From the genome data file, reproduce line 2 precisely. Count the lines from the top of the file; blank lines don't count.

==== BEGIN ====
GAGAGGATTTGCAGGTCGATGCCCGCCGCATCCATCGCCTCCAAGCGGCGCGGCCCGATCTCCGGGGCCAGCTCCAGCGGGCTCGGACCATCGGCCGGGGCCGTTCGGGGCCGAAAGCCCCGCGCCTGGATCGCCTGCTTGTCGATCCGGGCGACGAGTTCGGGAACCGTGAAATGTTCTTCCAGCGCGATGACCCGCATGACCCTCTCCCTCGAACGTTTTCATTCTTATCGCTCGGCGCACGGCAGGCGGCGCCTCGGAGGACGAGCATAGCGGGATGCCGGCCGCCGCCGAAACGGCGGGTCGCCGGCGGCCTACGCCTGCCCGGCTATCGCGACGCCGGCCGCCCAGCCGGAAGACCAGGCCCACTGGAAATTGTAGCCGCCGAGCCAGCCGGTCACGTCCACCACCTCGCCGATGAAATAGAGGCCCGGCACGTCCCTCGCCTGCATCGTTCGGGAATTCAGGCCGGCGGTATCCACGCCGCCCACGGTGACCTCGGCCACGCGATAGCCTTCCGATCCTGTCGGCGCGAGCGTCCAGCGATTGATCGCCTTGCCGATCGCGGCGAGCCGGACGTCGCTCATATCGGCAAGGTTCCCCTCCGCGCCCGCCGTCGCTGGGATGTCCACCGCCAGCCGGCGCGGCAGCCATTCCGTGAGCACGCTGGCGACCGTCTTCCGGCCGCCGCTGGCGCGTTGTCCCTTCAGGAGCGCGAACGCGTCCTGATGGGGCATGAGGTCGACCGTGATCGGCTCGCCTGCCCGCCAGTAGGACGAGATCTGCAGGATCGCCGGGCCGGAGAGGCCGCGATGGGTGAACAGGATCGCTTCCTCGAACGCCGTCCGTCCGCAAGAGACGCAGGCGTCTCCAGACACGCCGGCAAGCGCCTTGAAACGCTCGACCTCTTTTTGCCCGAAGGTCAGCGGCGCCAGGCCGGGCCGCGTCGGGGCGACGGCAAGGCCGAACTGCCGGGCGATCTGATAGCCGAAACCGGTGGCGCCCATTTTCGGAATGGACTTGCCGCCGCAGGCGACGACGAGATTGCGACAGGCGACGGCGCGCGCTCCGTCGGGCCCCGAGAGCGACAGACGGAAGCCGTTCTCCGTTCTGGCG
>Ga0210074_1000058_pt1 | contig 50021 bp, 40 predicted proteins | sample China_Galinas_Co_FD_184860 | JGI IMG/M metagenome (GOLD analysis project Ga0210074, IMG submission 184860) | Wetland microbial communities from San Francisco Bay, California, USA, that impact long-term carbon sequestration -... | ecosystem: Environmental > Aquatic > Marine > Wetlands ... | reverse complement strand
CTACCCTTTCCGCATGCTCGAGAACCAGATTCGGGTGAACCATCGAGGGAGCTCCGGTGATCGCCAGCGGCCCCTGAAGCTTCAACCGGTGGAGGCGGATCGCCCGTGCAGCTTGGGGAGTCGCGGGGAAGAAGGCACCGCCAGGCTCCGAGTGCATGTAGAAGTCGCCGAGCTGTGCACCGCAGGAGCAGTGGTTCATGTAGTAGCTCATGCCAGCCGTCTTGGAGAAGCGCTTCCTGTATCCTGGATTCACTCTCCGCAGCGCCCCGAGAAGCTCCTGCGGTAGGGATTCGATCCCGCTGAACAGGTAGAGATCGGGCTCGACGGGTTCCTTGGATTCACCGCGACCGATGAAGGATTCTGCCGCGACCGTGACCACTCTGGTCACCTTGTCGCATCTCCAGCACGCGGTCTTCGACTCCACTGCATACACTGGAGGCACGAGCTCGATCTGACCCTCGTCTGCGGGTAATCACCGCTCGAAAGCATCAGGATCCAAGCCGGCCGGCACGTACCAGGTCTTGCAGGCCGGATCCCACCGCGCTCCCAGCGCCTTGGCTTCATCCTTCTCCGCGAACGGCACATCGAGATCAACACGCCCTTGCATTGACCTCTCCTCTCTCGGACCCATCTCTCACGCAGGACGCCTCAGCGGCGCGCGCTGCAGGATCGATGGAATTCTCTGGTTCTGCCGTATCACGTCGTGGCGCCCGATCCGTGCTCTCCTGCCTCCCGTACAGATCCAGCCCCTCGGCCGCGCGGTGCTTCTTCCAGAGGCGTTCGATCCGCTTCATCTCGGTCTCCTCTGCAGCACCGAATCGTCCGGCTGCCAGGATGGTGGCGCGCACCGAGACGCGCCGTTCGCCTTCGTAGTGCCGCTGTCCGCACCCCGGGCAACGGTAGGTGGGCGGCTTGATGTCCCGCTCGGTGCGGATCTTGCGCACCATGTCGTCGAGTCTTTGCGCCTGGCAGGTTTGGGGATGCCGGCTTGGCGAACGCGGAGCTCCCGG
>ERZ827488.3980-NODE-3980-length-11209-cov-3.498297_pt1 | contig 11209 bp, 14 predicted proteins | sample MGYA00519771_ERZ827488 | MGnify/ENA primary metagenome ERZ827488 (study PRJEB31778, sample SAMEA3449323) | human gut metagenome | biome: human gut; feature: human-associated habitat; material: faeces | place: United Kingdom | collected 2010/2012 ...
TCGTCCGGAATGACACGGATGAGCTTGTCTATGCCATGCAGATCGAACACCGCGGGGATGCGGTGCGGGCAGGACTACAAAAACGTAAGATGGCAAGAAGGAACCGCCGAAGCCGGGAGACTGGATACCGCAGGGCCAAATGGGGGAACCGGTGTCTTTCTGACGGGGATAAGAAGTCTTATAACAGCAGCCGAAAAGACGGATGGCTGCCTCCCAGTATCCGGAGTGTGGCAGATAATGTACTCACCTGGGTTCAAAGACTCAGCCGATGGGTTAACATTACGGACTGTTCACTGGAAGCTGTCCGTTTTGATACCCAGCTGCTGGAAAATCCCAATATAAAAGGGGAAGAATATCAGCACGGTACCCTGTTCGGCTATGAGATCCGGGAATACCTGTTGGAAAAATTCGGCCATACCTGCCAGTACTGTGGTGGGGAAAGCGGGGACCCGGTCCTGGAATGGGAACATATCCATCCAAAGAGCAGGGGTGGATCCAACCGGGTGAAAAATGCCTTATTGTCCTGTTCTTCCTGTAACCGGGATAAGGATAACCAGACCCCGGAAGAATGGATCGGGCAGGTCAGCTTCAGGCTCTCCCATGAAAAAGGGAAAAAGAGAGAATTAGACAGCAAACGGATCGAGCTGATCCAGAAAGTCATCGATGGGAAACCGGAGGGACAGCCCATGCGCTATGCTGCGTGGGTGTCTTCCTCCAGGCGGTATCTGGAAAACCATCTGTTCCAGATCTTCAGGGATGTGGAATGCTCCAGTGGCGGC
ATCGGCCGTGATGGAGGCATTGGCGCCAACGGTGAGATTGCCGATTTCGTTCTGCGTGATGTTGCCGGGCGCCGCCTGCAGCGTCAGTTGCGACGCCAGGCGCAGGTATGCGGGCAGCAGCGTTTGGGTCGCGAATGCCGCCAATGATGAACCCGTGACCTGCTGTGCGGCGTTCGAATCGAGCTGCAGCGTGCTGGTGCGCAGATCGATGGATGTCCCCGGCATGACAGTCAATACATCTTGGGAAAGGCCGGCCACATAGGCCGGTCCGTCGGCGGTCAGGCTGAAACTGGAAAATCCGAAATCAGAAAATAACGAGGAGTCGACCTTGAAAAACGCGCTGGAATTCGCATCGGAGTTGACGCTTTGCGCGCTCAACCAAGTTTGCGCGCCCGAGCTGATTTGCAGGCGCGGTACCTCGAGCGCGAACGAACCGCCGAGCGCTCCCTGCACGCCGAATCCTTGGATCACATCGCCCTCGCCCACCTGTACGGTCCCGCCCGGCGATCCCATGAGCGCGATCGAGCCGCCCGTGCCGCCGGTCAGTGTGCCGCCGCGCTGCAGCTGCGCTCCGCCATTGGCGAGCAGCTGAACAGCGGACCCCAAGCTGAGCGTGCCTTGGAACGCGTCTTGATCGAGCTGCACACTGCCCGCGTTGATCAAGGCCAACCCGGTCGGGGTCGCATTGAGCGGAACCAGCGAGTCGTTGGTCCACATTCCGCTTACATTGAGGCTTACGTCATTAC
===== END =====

>Ga0210074_1000058_pt1 | contig 50021 bp, 40 predicted proteins | sample China_Galinas_Co_FD_184860 | JGI IMG/M metagenome (GOLD analysis project Ga0210074, IMG submission 184860) | Wetland microbial communities from San Francisco Bay, California, USA, that impact long-term carbon sequestration -... | ecosystem: Environmental > Aquatic > Marine > Wetlands ... | reverse complement strand